Former Syracuse Crunch announcer in Las Vegas during horrific attack
The horrific event in Las Vegas is something the entire nation will grieve and never forget.
For two members of the Las Vegas Golden Knights expansion with Central New York ties it was surreal.
Baldwinsville native Alex Tuch is a rookie forward for the Golden Knights, he tells me on Monday that his teammates are okay but a little shaken up.
Indeed, Tuch was one of several Golden Knights that considered going to the outdoor "Route 91" music festival before thankfully opting to eat out instead.
Additionally, the first ever "voice" of the Knights is former Syracuse Crunch voice Dan D'Uva.
D'Uva was walking home from wrapping up his announcing duties from a preseason game when he heard the word "sniper".
He knew the news couldn't be good.
That's when the news alerts were rolling in and the police vehicles started flying down the Las Vegas streets.
D'Uva took refuge in his apartment, listening to police scanners. Reports of shooters at multiple casinos started to surface and weren't true.
Still, the chaos of all reminded D'Uva, who grew up in the shadow of New York City of another tragic day.
"What I felt with these reports of additional shooters, you were simply wondering "what's next?", you didn't know if this was something more broad than one shooter out of one window. It reminded me of how I felt on September 11" D'Uva said.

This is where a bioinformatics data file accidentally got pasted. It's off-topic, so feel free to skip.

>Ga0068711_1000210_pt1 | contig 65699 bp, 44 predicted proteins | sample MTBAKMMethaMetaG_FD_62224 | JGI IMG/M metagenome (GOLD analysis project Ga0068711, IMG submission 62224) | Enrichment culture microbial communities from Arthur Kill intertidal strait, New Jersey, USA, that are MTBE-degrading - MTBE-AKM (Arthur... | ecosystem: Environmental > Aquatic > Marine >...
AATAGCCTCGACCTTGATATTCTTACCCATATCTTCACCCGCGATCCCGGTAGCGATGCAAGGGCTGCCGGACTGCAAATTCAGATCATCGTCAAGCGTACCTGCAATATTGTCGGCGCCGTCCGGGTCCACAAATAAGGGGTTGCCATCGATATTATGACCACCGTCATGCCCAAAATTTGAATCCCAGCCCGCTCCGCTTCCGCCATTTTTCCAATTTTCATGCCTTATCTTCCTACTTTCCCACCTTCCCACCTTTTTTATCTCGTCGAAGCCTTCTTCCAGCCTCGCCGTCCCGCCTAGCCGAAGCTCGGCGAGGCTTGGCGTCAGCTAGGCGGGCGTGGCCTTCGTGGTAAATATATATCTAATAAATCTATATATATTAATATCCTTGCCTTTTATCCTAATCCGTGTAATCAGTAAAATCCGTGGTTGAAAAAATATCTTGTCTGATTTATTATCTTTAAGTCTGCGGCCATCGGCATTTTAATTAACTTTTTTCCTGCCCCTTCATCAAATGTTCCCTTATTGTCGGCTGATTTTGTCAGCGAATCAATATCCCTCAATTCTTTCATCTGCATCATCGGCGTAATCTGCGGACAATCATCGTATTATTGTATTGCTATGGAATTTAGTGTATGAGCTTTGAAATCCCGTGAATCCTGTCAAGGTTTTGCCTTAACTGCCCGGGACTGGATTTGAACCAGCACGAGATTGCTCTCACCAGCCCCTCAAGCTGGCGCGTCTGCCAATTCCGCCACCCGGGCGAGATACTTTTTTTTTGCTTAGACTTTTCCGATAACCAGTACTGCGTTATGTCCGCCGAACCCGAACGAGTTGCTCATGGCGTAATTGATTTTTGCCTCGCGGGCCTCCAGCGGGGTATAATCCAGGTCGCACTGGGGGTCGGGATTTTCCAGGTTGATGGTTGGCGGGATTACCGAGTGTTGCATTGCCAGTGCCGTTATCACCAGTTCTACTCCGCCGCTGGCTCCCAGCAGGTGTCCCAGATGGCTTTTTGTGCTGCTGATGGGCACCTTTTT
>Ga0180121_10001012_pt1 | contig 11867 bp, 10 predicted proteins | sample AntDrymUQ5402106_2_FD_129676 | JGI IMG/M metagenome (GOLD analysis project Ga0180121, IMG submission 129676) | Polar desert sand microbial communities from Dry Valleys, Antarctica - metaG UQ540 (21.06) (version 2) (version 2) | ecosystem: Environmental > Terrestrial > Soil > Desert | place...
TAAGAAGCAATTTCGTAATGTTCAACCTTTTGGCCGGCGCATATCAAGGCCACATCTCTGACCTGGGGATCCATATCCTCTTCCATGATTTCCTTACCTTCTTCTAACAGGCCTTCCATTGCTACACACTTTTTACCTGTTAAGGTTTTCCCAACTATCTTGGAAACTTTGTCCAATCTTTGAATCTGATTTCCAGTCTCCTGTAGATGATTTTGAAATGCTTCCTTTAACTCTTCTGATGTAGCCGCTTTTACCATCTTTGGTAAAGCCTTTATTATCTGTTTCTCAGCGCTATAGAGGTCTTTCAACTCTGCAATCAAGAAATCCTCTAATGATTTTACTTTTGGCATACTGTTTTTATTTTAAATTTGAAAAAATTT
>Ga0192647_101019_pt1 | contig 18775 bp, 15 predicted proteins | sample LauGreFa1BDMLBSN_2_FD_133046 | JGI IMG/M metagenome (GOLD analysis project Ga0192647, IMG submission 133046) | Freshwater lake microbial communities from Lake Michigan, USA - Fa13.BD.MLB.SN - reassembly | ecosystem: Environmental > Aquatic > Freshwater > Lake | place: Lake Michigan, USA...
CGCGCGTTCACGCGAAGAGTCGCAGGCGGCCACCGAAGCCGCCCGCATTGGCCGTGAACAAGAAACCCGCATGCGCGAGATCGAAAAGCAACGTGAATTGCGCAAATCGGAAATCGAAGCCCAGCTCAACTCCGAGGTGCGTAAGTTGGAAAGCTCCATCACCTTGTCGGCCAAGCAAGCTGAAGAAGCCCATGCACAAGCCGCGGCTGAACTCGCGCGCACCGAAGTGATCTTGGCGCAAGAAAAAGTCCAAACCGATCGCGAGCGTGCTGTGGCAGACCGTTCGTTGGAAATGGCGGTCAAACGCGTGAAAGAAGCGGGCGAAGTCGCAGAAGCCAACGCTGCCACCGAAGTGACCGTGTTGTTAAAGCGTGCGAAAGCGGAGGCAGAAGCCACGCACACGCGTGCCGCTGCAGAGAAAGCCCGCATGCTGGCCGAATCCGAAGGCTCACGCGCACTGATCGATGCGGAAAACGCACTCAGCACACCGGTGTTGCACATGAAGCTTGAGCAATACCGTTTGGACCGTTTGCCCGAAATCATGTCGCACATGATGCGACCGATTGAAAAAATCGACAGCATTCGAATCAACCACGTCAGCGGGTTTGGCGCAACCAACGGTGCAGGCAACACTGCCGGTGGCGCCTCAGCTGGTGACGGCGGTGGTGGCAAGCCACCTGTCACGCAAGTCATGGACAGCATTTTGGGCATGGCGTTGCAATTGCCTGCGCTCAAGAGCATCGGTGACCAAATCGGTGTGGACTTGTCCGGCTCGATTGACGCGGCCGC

The Golden Knights are set to play in their franchise debut on the road Friday night, with the home opener coming next Tuesday October 10th.
D'Uva recalls the roles the New York Mets, Yankees and Jets played in the healing of New Yorkers after 9/11, and thinks it's possible the new hockey team could do similar good for Las Vegas.
"There is a process, I don't know the stages of it or how long it should take but there is a process to go through grieving and coming together to grieve together but at some point we come together and you celebrate with each other and and you turn it into a positive thing and that's what sports provides its a mechanism for bringing people together in a positive way and the first game here on October 10th, I hope will be a way for this community to heal together and to be uplifted by something in this community that is special that is going to make a lasting impact here of course it comes in with a shadow and people will remember that the beginning of the Golden Knights came at the same time as this horrific event but I hope they will also remember what the Golden Knights do in these coming days" D'Uva says.
The Golden Knights open the season on the road Friday, with their home opener next Tuesday.
Indeed, Central New York sports fans will have an eye on two of their own, helping a broken city heal.